Ksonnet is a “configurable, typed templating system” that simplifies the deployment and management of Kubernetes clusters. It’s no secret that Kubernetes is complicated to deploy and manage. Ksonnet abstracts away some of that complexity and templatizes it and makes it easier to get Kubernetes up and running. One of the core challenges for container adoption is the complexity curve of operating containerized applications across clustered environments, so Ksonnet is an interesting project to watch.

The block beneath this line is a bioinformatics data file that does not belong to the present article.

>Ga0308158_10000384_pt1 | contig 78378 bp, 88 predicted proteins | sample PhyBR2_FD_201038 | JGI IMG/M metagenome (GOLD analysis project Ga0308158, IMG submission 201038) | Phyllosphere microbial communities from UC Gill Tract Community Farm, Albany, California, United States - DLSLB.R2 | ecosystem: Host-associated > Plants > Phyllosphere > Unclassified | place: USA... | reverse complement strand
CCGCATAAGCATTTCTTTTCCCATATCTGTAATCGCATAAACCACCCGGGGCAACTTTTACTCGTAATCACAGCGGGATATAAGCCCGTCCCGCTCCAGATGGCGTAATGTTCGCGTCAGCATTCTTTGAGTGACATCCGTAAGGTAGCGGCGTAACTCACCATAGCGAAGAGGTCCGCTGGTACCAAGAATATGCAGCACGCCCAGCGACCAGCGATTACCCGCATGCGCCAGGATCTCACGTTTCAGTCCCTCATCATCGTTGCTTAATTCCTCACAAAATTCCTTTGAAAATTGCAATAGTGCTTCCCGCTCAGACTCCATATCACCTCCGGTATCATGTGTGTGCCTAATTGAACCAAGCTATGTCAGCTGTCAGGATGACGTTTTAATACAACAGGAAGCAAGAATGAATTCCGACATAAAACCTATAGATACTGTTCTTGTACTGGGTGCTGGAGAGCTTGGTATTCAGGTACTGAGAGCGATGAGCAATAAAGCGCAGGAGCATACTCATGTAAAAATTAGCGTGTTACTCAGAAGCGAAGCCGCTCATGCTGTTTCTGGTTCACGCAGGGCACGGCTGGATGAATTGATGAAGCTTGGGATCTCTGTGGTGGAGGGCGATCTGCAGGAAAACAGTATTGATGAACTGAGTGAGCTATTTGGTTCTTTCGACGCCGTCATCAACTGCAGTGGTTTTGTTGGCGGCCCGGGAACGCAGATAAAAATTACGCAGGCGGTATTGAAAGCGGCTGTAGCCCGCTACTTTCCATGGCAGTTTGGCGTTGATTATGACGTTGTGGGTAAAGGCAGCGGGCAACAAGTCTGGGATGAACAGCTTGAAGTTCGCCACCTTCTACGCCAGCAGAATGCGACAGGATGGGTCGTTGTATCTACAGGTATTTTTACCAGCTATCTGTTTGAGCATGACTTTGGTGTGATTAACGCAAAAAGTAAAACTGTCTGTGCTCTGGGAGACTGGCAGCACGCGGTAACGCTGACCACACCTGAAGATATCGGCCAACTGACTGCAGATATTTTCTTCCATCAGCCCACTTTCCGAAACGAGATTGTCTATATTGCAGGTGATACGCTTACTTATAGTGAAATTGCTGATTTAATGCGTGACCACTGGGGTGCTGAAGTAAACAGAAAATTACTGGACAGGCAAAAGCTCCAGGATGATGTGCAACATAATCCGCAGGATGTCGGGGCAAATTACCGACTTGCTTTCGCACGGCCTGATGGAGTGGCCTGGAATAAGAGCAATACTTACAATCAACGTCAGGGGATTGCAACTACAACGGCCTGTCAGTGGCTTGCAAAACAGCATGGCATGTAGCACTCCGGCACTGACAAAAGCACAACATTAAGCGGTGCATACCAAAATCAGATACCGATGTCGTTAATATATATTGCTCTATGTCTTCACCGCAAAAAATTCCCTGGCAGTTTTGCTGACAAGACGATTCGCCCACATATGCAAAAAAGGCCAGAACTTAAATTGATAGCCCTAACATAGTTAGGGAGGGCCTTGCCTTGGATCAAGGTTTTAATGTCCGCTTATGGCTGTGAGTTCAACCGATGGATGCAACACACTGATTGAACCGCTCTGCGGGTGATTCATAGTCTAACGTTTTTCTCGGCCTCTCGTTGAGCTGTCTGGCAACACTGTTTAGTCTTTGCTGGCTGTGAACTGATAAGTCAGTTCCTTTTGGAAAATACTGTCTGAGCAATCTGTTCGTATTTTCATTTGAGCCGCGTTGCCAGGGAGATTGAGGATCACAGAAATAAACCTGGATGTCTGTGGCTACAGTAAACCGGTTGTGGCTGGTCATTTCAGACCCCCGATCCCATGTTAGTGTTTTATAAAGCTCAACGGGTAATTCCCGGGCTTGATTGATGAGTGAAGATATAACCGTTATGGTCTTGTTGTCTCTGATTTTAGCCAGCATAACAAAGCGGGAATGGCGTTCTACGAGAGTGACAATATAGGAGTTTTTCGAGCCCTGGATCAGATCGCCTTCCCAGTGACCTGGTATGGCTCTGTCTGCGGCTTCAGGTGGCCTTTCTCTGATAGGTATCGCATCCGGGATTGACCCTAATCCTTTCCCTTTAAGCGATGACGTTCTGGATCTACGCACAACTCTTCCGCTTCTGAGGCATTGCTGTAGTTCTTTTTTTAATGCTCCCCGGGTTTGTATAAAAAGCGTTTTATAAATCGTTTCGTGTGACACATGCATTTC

Serverless computing is getting a lot of hype recently, with AWS Lambda as perhaps the most-known serverless technology. Serverless is really just an event API concept (another abstraction) that allows you to define a behavior (code) in response to a certain event (API call). Containers are probably the best suited tech to implementing these serverless computing events due to their lighweight nature and rapid spin up/down capability. When an event occurs, you can spin up the container, execute, then shut down. Some people say that you don’t need containers because you have serverless. But these are complementary technologies. It’s about usability and footprint for small, basic operations. When this event happens, run that code. It’s like a Tweet for developers– instead of building and deploying a long-lived chunk of code (i.e., blog post), you can just write a concise event handler (i.e., tweet).